References Top

1.
McBurney PG, Hanevold CD, Hernandez CM, Waller JL, McKie KM. Risk factors for microalbuminuria in children with sickle cell anemia. J Pediatr Hematol Oncol 2002;24:473-7.  Back to cited text no. 1
    
2.
King L, MooSang M, Miller M, Reid M. Prevalence and predictors of microalbuminuria in Jamaican children with sickle cell disease. Arch Dis Child 2011;96:1135-9.  Back to cited text no. 2
    
3.
Abhulimhen-Iyoha IB, Ibadin MO, Ofovwe EG. Comparative usefulness of serum creatinine and microalbuminuria in detecting early renal changes in children with sickle cell anaemia in Benin city. Niger J Paediatr 2009;36:1-2.  Back to cited text no. 3
    
4.
Pham PT, Pham PC, Wilkinson AH, Lew SQ. Renal abnormalities in sickle cell disease. Kidney Int 2000;57:1-8.  Back to cited text no. 4
    
5.
Marsenic O, Couloures KG, Wiley JM. Proteinuria in children with sickle cell disease. Nephrol Dial Transplant 2008;23:715-20.  Back to cited text no. 5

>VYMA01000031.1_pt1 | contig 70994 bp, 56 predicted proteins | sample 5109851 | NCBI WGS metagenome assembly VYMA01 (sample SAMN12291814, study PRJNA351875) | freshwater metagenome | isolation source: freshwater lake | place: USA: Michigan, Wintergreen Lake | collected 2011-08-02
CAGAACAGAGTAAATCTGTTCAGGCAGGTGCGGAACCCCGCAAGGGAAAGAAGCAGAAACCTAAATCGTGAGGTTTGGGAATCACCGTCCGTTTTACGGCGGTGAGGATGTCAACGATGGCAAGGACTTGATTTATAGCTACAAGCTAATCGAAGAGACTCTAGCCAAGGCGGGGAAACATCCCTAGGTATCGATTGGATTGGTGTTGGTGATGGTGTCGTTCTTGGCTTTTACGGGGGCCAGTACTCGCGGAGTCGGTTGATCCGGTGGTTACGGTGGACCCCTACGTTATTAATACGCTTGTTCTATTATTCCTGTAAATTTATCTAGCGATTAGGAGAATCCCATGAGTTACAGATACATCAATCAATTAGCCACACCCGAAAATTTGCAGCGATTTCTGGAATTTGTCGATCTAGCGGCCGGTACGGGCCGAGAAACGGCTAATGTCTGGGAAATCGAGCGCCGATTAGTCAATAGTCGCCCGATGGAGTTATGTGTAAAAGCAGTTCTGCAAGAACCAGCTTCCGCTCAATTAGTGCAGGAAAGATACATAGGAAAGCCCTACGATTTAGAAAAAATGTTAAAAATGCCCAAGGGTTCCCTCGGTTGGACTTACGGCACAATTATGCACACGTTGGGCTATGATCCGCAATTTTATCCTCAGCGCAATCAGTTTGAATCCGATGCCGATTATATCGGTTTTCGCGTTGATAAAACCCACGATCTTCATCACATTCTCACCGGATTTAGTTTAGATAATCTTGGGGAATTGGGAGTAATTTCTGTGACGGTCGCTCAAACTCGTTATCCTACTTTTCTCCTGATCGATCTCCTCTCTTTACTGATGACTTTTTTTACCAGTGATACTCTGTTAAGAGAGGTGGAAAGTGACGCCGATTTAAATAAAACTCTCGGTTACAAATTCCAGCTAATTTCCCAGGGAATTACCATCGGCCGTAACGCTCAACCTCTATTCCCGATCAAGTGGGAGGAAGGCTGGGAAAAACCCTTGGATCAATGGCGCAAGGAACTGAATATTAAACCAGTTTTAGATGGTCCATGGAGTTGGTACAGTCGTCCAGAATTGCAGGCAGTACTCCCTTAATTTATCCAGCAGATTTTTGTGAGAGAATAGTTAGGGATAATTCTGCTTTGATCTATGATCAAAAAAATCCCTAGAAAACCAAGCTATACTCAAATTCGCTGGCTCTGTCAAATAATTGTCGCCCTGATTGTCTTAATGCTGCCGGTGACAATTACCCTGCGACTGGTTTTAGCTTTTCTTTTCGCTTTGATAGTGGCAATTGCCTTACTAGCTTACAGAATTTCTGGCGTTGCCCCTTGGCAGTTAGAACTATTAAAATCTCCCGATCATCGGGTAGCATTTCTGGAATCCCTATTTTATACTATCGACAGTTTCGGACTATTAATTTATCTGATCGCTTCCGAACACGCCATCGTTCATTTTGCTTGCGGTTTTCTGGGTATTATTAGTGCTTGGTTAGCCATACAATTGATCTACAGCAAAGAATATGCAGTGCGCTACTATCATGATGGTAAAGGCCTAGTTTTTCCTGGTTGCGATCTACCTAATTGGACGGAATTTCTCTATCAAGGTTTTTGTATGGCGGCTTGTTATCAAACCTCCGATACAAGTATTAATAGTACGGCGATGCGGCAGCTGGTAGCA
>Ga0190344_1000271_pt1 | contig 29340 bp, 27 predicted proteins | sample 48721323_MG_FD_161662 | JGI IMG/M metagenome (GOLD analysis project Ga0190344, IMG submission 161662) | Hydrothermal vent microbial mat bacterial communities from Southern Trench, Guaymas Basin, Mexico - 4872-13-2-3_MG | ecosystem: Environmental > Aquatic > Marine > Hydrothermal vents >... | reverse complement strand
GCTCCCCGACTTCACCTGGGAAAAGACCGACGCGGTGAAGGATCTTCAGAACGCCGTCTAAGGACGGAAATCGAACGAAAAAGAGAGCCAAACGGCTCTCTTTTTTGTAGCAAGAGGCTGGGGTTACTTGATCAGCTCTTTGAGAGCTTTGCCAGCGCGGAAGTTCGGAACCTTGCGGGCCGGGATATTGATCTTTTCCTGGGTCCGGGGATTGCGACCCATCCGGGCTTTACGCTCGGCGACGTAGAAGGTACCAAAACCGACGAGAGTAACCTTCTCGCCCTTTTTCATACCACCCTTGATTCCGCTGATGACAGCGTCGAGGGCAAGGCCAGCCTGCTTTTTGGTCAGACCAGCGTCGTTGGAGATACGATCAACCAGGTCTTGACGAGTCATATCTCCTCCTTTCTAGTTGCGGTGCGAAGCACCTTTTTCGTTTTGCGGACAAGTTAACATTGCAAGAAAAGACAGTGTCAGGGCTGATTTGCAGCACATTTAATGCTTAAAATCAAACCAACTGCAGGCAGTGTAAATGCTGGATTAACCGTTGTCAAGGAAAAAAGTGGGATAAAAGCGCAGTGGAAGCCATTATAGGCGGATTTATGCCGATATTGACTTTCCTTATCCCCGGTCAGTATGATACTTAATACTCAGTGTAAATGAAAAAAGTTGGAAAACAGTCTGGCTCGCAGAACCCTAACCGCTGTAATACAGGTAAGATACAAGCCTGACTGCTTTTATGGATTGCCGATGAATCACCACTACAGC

6.
Meher SK, Mishra NR, Khamari DK, Nayak BK. Diagnostic accuracy of microalbuminuria among sickle cell children with nephropathy. J Ped Crit Care 2020;7:73-8.  Back to cited text no. 6
    
7.
National Kidney Foundation. K/DOQI clinical practice guidelines for chronic kidney disease: evaluation, classification, and stratification. Am J Kidney Dis 2002;39:S1-266.  Back to cited text no. 7
    
8.
McKie KT, Hanevold CD, Hernandez C, Waller JL, Ortiz L, McKie KM. Prevalence, prevention, and treatment of microalbuminuria and proteinuria in children with sickle cell disease. J Pediatr Hematol Oncol 2007;29:140-4.  Back to cited text no. 8